angiogenesis inhibitor

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  • noun

Words related to angiogenesis inhibitor

a drug that is designed to prevent the growth of blood vessels that nourish tumors

References in periodicals archive ?
This report analyzes the worldwide markets for Angiogenesis Inhibitors and Stimulators in US$ Million by the following Product Segments: Angiogenesis Inhibitors, and Angiogenesis Stimulators.
But new research suggests certain angiogenesis inhibitors may actually promote the growth of tumours.
PI-88 is a compound that is unique among other angiogenesis inhibitors, and we are looking forward to investigating its potential in treating cancer patients," Dr.
Her paper, "Angiogenesis Inhibitors Endostatin or TNP-470 Reduce Intimal Neovascularization and Plaque Growth in Apolipoprotein e-Deficient Mice," showed that the growth of the small blood vessel network feeding coronary artery plaques in mice could be reduced by giving them an angiogenesis inhibitor.
Decision Resources, one of the world's leading research and advisory firms for pharmaceutical and healthcare issues, finds that, depending on the tumor type, approximately one-quarter to one-third of surveyed Brazilian and Mexican oncologists' patients who are eligible for treatment with angiogenesis inhibitors do not receive such therapy, primarily because of reimbursement and/or budget-related factors.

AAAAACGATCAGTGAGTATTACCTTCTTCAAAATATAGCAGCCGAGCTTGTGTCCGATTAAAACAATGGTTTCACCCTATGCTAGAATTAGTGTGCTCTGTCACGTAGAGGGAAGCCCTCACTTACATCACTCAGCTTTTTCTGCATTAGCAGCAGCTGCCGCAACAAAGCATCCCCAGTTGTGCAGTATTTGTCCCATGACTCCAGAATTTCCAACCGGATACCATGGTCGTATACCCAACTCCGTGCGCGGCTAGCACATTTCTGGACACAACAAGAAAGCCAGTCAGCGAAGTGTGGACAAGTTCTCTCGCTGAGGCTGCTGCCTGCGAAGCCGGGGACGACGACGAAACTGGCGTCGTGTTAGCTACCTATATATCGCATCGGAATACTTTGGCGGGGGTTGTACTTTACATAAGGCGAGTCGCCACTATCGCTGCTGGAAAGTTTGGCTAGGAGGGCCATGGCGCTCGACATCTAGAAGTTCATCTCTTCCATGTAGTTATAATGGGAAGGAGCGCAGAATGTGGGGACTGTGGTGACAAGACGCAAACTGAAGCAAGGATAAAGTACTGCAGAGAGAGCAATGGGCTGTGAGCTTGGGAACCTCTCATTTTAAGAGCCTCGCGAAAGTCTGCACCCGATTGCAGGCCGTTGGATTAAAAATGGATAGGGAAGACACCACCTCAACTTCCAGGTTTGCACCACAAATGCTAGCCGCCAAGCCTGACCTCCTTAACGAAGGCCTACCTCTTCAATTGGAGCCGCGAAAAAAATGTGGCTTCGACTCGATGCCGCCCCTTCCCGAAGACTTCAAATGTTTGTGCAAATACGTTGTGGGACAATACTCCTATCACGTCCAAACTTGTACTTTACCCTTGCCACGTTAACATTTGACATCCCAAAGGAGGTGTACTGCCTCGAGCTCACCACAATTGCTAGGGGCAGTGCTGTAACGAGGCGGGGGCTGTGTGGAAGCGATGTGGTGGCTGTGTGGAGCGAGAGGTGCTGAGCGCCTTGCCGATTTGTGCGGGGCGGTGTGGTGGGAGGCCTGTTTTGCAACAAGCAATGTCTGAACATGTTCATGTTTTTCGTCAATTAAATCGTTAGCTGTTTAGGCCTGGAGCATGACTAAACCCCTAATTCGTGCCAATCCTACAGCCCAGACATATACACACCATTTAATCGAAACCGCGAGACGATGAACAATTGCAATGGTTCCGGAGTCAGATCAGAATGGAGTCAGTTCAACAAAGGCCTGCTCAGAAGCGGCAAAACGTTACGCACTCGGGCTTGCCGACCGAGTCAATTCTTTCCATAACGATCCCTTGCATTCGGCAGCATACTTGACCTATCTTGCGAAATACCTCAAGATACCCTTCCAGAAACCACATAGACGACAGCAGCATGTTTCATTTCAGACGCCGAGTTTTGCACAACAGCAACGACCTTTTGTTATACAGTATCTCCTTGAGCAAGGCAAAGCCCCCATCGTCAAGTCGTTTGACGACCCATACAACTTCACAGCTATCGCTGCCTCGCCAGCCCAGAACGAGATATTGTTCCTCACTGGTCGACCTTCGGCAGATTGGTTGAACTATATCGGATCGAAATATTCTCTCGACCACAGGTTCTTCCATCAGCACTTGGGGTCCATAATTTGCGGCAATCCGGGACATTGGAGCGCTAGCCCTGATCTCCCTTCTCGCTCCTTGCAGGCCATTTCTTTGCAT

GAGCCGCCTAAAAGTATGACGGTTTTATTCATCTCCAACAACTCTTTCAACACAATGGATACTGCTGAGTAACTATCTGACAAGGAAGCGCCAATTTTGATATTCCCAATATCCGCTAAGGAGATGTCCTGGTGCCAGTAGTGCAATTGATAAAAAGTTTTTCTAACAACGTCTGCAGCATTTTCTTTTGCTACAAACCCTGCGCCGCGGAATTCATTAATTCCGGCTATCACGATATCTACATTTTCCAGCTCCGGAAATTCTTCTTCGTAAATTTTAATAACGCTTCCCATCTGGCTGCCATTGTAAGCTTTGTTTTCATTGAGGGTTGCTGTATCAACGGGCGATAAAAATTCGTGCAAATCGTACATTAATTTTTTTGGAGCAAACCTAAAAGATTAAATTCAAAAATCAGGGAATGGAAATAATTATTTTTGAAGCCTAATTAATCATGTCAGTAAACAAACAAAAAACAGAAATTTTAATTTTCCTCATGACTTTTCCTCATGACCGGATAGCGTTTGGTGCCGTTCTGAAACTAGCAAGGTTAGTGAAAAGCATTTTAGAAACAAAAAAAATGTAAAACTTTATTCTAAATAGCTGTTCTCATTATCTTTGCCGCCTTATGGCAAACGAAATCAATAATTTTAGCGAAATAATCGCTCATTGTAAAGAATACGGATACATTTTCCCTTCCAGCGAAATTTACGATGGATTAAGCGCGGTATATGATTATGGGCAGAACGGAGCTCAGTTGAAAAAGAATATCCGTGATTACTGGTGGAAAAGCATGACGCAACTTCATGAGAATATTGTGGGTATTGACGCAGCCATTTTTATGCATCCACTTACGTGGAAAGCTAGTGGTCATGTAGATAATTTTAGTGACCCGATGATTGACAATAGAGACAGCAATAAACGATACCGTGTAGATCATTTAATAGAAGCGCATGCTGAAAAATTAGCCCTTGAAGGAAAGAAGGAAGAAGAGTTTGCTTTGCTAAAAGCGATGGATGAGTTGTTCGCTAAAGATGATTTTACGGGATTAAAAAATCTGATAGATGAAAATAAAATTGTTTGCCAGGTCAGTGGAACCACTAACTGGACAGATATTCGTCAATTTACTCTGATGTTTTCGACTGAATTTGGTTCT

Table 24: US Historic Review for Angiogenesis Inhibitors &
Rupnick and her colleagues have ruled out the possibility that angiogenesis inhibitors simply made the mice sick or spoiled their taste for food.
In 2009, angiogenesis inhibitors captured more than three-quarters of the renal cell carcinoma drug market, with Pfizer's Sutent accounting for 61 percent of sales in this class," said Decision Resources Analyst Karen Pomeranz, Ph.
Folkman's lab has developed angiogenesis inhibitors that are now in clinical trials.
The prostate cancer market is reaching maturity, and major players' sales have been eroded by the launch of various LHRH agonist depot formulations, we identify that angiogenesis inhibitors will be the most promising for future treatment of prostate cancer.
Angiogenesis stimulants last only a short time, whereas the angiogenesis inhibitors seem to work for months, at least in mice.
Because angiogenesis inhibitors have the potential to treat multiple types of cancers with little systemic toxicity, their commercial impact may be vast there since cancer markets historically have tolerated high-price agents.
Several new agents in development seek to achieve this goal, including immune system modulators (such as MAbs and immunotoxins), cell-cycle inhibitors, proteasome inhibitors, apoptosis inducers, and angiogenesis inhibitors.